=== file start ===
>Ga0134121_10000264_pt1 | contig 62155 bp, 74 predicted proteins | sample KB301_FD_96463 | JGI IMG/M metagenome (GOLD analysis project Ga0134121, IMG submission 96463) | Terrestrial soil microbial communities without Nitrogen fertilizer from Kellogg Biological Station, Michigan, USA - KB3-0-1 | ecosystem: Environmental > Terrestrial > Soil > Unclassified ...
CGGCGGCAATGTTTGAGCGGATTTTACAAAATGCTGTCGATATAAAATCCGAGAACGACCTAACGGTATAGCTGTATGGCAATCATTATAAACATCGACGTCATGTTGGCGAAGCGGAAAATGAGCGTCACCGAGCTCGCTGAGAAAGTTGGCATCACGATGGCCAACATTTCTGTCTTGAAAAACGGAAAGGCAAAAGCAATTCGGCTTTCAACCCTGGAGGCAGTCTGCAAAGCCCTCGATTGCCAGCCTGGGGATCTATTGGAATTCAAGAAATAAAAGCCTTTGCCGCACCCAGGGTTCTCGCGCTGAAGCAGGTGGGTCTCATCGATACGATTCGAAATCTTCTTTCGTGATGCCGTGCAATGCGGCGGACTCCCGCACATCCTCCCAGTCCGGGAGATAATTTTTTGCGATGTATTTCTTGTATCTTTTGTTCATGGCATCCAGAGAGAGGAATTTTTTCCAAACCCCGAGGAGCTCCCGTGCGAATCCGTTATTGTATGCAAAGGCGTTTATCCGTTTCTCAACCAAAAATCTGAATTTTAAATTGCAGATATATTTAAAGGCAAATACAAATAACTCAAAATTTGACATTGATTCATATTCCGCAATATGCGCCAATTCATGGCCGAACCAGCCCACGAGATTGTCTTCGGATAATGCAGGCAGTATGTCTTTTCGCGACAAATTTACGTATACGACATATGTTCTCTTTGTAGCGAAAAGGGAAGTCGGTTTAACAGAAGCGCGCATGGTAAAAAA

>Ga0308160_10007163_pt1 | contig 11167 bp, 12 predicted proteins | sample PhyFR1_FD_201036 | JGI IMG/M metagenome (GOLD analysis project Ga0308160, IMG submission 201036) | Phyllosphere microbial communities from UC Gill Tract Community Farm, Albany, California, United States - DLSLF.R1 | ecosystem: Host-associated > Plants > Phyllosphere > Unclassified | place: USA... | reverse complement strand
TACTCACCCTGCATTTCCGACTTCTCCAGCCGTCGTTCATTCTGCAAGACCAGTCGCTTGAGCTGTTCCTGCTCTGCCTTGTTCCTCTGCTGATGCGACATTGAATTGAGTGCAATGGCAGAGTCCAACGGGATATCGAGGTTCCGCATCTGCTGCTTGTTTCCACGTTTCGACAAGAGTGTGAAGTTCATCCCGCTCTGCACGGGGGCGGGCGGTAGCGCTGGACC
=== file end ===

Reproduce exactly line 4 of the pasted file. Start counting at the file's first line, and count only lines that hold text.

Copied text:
TACTCACCCTGCATTTCCGACTTCTCCAGCCGTCGTTCATTCTGCAAGACCAGTCGCTTGAGCTGTTCCTGCTCTGCCTTGTTCCTCTGCTGATGCGACATTGAATTGAGTGCAATGGCAGAGTCCAACGGGATATCGAGGTTCCGCATCTGCTGCTTGTTTCCACGTTTCGACAAGAGTGTGAAGTTCATCCCGCTCTGCACGGGGGCGGGCGGTAGCGCTGGACC